Resource Review: Handbook for Classical Research

October 19, 2010

The Classics Department recently purchased David M. Schaps, Handbook for Classical Research (Routledge, 2010) for the Alexander Room collection.

Illustration of book coverThis book serves as an introduction to Classical Studies research and  its various subfields.  It seems designed to accompany a proseminar for beginning graduate students, the sort of once-a-week, one credit hour seminar that many departments (UGA included) hold for new graduate students in their first semester.  As such it is useful – oftentimes graduate proseminars are a mixture of broad and narrow topics, more dictated by the research interests of departmental faculty than guided by a comprehensive approach to introducing the various sub-disciplines of Classics and the quirks of their research methods and research resources (topics include such diverse things as approaching research questions and understanding the notations used to describe coins).  This useful content  is organized well.  There are 30 chapters, divided into 4 sections (a table of contents is available at the Worldcat page, linked above under the title), so one could cover 2-3 topics a week in a 15-week proseminar.

The book has an unusually personal and chatty ‘voice’ that did not work very well for this reader.  It is not the sort of book many would want to sit down and read straight through, but neither is it really designed as a reference work to be kept on the shelf and consulted at need.  (Although each chapter has a section on “Major Resources”, the author explicitly notes that his coverage of bibliography will not be comprehensive, and recommends Fred W. Jenkins, Classical Studies: A Guide to the Reference Literature (Libraries Unlimited, 2006) as a bibliographic resource, as do I.)  This erstwhile classical archaeologist did a bit of eye-rolling at the sub-head beginning Chapter 10, “Classics Is Almost Entirely Literature,” although archaeology is covered reasonably well (one can always quibble the most about one’s own topic of expertise!)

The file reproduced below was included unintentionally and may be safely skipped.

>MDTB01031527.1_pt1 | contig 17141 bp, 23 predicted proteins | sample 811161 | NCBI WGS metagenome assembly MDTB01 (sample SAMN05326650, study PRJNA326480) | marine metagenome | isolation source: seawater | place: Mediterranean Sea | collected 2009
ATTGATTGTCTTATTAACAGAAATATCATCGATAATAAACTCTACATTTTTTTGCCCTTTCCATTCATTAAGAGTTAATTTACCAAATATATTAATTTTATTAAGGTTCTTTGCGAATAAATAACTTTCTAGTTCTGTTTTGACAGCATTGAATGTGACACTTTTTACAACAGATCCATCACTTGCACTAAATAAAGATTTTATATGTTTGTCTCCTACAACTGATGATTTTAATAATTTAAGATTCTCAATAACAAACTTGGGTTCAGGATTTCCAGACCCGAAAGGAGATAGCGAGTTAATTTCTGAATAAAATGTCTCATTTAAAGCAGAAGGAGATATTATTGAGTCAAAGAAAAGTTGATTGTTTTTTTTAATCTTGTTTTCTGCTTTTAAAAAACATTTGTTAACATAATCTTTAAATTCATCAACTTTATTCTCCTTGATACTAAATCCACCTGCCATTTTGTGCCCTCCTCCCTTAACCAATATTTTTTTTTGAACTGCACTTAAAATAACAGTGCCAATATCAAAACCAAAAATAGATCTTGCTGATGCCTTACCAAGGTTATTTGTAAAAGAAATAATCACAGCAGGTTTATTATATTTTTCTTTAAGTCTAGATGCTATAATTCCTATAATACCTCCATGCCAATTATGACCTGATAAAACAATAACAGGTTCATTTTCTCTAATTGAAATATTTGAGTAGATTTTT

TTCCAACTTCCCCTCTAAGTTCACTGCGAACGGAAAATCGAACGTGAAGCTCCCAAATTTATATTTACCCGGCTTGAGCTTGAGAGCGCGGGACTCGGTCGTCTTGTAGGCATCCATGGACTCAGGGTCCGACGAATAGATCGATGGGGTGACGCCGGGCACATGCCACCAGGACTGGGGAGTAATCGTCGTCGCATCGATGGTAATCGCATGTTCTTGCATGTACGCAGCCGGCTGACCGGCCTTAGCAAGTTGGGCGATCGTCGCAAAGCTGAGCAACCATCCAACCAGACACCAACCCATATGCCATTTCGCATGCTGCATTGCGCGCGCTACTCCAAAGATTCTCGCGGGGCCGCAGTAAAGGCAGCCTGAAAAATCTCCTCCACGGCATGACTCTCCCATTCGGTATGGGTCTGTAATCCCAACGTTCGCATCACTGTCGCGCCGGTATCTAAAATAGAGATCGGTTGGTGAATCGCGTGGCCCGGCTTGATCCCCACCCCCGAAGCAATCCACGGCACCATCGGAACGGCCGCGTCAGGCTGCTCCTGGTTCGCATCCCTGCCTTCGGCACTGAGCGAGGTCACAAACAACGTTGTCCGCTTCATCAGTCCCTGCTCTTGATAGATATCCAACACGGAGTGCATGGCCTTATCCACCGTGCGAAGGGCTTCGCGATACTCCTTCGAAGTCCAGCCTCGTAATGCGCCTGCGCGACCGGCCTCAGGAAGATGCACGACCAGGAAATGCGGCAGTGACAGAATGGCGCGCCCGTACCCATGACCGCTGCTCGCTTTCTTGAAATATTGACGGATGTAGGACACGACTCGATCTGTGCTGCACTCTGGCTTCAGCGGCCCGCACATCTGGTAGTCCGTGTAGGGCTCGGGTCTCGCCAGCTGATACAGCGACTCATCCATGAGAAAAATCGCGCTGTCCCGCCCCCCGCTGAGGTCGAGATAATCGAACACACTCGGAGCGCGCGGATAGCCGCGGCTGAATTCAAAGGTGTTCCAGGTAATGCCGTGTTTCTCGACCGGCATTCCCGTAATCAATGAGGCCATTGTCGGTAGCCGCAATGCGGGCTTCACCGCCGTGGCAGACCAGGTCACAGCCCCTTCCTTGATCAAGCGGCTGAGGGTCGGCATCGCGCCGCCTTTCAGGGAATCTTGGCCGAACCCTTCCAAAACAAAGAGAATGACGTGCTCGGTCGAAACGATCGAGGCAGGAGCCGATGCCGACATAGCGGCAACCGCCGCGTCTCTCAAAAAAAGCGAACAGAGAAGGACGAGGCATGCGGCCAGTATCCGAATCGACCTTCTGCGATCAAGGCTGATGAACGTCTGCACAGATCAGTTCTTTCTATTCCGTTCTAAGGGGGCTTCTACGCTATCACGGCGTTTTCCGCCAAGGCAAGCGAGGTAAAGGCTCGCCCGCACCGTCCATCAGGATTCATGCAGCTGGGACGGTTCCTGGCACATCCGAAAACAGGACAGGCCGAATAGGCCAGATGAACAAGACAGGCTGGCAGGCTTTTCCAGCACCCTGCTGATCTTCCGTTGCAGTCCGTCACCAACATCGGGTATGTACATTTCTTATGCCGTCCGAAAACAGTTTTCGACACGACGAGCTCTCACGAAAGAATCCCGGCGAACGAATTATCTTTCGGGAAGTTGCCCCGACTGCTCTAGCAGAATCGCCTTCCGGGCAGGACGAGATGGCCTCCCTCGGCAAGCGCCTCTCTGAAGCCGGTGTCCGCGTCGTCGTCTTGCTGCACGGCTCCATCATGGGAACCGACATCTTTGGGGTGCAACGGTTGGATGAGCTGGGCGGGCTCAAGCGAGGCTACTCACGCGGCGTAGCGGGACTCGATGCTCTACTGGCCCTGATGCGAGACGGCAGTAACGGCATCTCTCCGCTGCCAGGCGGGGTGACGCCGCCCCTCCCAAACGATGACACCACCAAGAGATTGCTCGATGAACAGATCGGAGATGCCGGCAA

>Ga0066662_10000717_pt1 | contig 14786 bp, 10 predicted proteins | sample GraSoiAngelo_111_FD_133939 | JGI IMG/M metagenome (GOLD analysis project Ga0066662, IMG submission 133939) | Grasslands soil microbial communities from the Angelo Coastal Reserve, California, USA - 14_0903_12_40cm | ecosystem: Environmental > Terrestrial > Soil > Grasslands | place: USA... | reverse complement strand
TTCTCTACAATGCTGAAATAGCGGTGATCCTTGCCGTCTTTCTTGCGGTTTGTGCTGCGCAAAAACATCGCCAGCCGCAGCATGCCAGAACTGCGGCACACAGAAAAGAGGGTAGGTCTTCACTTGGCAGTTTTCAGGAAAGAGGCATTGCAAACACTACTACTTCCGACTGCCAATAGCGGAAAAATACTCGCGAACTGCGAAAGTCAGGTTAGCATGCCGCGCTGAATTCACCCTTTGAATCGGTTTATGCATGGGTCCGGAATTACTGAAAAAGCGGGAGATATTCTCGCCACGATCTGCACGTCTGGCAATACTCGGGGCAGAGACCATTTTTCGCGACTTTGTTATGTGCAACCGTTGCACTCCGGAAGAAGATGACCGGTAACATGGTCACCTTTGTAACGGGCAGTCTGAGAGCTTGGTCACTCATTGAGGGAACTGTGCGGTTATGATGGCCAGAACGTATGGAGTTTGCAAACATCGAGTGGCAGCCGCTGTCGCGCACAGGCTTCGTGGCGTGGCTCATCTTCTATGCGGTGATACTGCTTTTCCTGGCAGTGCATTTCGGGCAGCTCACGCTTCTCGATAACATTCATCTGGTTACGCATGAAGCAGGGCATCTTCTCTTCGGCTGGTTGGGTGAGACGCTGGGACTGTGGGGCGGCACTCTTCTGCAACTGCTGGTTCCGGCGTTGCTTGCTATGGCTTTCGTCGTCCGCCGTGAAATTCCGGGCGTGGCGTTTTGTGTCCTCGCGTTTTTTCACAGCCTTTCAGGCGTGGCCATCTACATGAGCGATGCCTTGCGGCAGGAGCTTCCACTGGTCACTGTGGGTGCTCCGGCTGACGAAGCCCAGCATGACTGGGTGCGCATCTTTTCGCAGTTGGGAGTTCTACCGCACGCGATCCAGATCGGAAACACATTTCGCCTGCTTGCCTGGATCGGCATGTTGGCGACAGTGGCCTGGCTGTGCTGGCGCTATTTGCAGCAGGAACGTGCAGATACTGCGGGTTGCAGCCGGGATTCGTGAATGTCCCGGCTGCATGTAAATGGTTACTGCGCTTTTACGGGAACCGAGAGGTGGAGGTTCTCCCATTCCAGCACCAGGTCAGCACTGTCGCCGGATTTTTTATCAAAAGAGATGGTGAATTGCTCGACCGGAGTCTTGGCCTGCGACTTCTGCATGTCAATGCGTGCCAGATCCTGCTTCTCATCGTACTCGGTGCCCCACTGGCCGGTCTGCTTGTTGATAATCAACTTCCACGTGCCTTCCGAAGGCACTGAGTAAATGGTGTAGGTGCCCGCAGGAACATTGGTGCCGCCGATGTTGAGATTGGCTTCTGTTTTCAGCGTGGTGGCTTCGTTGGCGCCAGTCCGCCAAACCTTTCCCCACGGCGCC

The book is listed at $130 in hardcover, and $37.95 in paperback.  I would recommend it more for someone organizing a graduate proseminar in Classics than attending one; libraries with graduate Classics departments will rightly purchase it.  If you are a Classics grad student short on funds, I would purchase Jenkins (citation above, listed at $60 but available used for under $20, make sure you get the 2006 edition, not the 1996) over this volume.  (If you are a Classics grad student with too much money, please take your classmates out to dinner.)

I have not found any reviews of this work yet, although there was some discussion of the book on the list-serv Classics-L (search the archives for “schaps handbook” and you’ll find a few comments).  If you know of reviews, please link or cite in comments.

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